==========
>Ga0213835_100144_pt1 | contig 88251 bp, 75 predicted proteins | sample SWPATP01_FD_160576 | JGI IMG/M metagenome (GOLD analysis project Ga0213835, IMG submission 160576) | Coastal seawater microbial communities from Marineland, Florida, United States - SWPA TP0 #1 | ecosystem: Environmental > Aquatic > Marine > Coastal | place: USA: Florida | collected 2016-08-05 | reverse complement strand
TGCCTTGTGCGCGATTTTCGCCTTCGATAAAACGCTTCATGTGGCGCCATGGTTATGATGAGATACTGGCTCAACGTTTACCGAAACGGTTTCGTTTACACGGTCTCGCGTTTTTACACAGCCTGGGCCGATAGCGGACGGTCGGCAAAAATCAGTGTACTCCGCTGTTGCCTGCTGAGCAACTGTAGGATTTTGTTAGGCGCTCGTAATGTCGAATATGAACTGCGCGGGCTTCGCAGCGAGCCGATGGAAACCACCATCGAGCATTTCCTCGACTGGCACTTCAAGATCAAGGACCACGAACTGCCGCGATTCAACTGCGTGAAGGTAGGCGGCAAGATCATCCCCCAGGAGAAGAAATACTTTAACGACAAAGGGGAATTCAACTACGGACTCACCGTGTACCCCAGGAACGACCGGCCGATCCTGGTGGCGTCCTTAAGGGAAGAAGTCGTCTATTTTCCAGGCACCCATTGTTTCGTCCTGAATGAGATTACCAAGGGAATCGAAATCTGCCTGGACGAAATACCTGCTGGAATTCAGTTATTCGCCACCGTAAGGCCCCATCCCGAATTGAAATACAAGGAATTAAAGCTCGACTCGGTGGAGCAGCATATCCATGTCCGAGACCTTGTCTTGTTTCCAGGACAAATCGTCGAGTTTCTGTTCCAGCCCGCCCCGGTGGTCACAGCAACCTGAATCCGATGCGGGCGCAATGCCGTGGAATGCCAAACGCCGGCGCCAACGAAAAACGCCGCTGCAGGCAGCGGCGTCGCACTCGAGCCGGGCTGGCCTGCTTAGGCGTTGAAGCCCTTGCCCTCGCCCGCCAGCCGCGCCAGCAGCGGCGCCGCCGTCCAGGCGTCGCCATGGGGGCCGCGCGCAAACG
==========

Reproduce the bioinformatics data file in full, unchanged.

>Ga0213835_100144_pt1 | contig 88251 bp, 75 predicted proteins | sample SWPATP01_FD_160576 | JGI IMG/M metagenome (GOLD analysis project Ga0213835, IMG submission 160576) | Coastal seawater microbial communities from Marineland, Florida, United States - SWPA TP0 #1 | ecosystem: Environmental > Aquatic > Marine > Coastal | place: USA: Florida | collected 2016-08-05 | reverse complement strand
TGCCTTGTGCGCGATTTTCGCCTTCGATAAAACGCTTCATGTGGCGCCATGGTTATGATGAGATACTGGCTCAACGTTTACCGAAACGGTTTCGTTTACACGGTCTCGCGTTTTTACACAGCCTGGGCCGATAGCGGACGGTCGGCAAAAATCAGTGTACTCCGCTGTTGCCTGCTGAGCAACTGTAGGATTTTGTTAGGCGCTCGTAATGTCGAATATGAACTGCGCGGGCTTCGCAGCGAGCCGATGGAAACCACCATCGAGCATTTCCTCGACTGGCACTTCAAGATCAAGGACCACGAACTGCCGCGATTCAACTGCGTGAAGGTAGGCGGCAAGATCATCCCCCAGGAGAAGAAATACTTTAACGACAAAGGGGAATTCAACTACGGACTCACCGTGTACCCCAGGAACGACCGGCCGATCCTGGTGGCGTCCTTAAGGGAAGAAGTCGTCTATTTTCCAGGCACCCATTGTTTCGTCCTGAATGAGATTACCAAGGGAATCGAAATCTGCCTGGACGAAATACCTGCTGGAATTCAGTTATTCGCCACCGTAAGGCCCCATCCCGAATTGAAATACAAGGAATTAAAGCTCGACTCGGTGGAGCAGCATATCCATGTCCGAGACCTTGTCTTGTTTCCAGGACAAATCGTCGAGTTTCTGTTCCAGCCCGCCCCGGTGGTCACAGCAACCTGAATCCGATGCGGGCGCAATGCCGTGGAATGCCAAACGCCGGCGCCAACGAAAAACGCCGCTGCAGGCAGCGGCGTCGCACTCGAGCCGGGCTGGCCTGCTTAGGCGTTGAAGCCCTTGCCCTCGCCCGCCAGCCGCGCCAGCAGCGGCGCCGCCGTCCAGGCGTCGCCATGGGGGCCGCGCGCAAACG